how long is the tour?
I'm not interested in small numbers of incredibly expensive things
someone told me we should grow organic saffron flowers, of all things, because it "has a really high selling value." Yeah, well it won't provide any real calories for people, and that makes me think it probably might not be valued as much in the future.
paul wheaton wrote:
I think that is the key to sepp's success: he seems to have about 40 different income models.
E. Elkins wrote:This has been an interesting thread to say the least. I just finished Sepp Holzer's Permaculture a few weeks ago, and I can sympathize with the both sides of the debate. Holzer is an experienced farmer with a lot of hard-won knowledge, and I genuinely appreciate his willingness to chart his own course and and to share his knowledge. He's a also a first-rate self-promoter, a trait that (obviously) is shared by any number of successful business people. It's also a trait that leaves me a bit cold. By nature, I tend to be suspicious of self-promoters, and I know I'm not alone. It's a sliding scale, of course, and Holzer is no Donald Trump (I mean that as a complement!).
Fred Morgan wrote: And business owner is a self-promoter, if they stay in business.
Peter Fishlock wrote:Fred you said you are a President, where are you President for? Barack is that you he he.
Ryan Quinn wrote:Just want to say that the videos on Sepp's farm compelled my mama to try her hand at permaculture. This is something I've been praying for and visualizing for a quite a while. And then she went out and bought 10 lbs of heirloom veggies seeds, she's buying 2000 strawberry plants, and 10-25 lbs of native wildflowers to do a permaculture strawberry u-pick.
When we permascape my mama's farm and become a profitable venture, the rest of my family will follow suit. And all this because of Sepp's wonderful example!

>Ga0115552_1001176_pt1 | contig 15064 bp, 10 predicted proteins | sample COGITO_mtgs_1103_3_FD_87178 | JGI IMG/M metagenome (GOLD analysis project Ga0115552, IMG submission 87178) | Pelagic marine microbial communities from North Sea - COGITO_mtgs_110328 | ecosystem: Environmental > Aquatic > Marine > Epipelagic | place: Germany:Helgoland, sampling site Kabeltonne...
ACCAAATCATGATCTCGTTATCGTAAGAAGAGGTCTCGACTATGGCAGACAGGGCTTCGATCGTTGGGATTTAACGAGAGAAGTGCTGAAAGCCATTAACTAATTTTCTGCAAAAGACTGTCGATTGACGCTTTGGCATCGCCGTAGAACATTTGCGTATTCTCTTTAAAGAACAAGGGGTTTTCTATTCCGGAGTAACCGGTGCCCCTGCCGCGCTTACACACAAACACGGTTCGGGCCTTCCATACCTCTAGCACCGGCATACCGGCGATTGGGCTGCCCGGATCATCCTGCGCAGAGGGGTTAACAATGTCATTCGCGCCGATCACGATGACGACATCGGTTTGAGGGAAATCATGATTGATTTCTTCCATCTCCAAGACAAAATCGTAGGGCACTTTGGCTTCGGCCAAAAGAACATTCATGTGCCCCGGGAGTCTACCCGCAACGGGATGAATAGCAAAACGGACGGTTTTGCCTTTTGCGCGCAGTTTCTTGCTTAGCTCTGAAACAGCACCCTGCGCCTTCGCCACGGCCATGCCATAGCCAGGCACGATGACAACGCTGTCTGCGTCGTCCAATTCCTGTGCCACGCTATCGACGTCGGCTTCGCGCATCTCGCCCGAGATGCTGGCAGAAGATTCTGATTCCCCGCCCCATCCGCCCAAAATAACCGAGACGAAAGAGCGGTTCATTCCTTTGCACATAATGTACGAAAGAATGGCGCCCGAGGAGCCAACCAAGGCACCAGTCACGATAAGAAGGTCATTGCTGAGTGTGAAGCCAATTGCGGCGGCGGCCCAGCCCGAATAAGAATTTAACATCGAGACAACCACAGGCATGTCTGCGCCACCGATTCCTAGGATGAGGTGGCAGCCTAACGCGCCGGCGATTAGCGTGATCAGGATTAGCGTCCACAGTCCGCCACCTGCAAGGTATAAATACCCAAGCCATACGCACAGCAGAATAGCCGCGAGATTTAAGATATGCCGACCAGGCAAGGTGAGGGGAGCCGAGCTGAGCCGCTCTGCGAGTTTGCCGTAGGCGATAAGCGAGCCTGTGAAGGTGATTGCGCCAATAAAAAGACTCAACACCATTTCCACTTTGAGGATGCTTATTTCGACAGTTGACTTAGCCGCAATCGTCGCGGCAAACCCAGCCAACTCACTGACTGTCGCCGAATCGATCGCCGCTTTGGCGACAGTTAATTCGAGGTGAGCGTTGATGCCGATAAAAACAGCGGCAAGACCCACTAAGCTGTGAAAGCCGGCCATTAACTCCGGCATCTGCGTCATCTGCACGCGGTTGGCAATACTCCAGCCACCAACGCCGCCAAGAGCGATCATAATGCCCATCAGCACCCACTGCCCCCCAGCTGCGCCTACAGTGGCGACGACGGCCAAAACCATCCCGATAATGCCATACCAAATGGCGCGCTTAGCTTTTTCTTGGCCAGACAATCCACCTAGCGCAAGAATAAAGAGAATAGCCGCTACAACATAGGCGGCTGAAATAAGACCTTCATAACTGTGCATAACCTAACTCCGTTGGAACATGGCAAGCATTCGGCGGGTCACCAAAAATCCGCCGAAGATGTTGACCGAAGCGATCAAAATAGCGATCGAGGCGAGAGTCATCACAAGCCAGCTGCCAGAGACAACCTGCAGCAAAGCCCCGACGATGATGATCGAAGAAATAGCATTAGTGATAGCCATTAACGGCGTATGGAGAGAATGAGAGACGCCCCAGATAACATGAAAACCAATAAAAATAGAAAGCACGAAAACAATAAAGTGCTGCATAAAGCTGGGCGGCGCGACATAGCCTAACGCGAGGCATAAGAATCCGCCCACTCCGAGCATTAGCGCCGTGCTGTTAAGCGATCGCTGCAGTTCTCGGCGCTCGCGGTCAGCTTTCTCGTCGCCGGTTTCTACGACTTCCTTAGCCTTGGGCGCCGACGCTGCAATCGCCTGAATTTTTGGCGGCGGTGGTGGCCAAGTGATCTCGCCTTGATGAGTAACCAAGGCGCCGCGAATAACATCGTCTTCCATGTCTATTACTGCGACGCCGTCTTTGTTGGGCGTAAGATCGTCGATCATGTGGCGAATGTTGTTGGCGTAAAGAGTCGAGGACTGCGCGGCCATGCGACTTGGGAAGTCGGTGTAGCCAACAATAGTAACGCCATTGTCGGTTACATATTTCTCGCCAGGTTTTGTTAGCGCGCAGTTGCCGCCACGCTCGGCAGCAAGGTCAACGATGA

Loony K wrote:
People paid him to tour his land. Something like a hundred bucks a head. And one of the youtube videos shows him talking about doing this at a very young age.
What I've quoted disturbs me, I don't know, but I'm not much of a fan of Sepp when I hear things like that. It reminds me of those prosperity preaching televangelists. Charging big bucks on tours and whatever other 'services' that he has provided seems to give the wrong message. Now, I have seen alot of videos on youtube of him, and he just looks like a poor, bum peasant. So who knows how much money he's really made on it, must have a stash somewhere if he really did profit alot.
Paulo Bessa wrote:I lived in Austria for 3 years and I never went to Sepp Holzer farm. Even though I know he has done such an amazing project.
Why? Because when I call him to visit his farm first he was really unfriendly and second he would charge 100 dollars per person.
I have visited some other farms around the world where I learnt a lot of permaculture, and it was for free!
I also never took a Pemaculture course (actually I never need it). I learnt everything from books, forums, visiting farms and mostly by doing it myself. But this is my personal perspective only. I spent very little money to educate myself about permaculture.
Everyone has its own sense of fairness concerning prices. To me it is fair to charge 30 dollars for a tour but 100 dollars is too much. Same goes for permaculture courses, I think most of them are too expensive for the value I consider they deliver. I personally think its much better to spend that same amount in a lot of seeds, books and visiting many more other farms for free.
rose macaskie wrote: A freind of mine who is living in germany says Sepp means lard or somthing of the sort , so as a child he liked ice creams eh, it all fits.
Your friend is confused...'Sepp is an affectionate nickname for Josep (pronounced yo-sep). The word your friend is likely thinking of is 'speck', a word that *could* mean lard, but usually means a pig's caul fat.
Just the linguist in me rebelling at the misunderstanding.
paul wheaton wrote:You can sell a butcher pig for $200. Some people sell them for $250. Some for $300. Some for $350. Some for $400.
So .... some people sell them for twice as much as others. Why is that?
Is the $400 pig better than the $200 pig?
What if you sell your pigs for $400 each and you sell about 50 per year. But you have a waiting list of 30 people wanting to buy pigs from you because they like your pigs better than the other pigs? Do you try to raise more pigs, or do you choose to raise the same number of pigs and just raise your price a bit?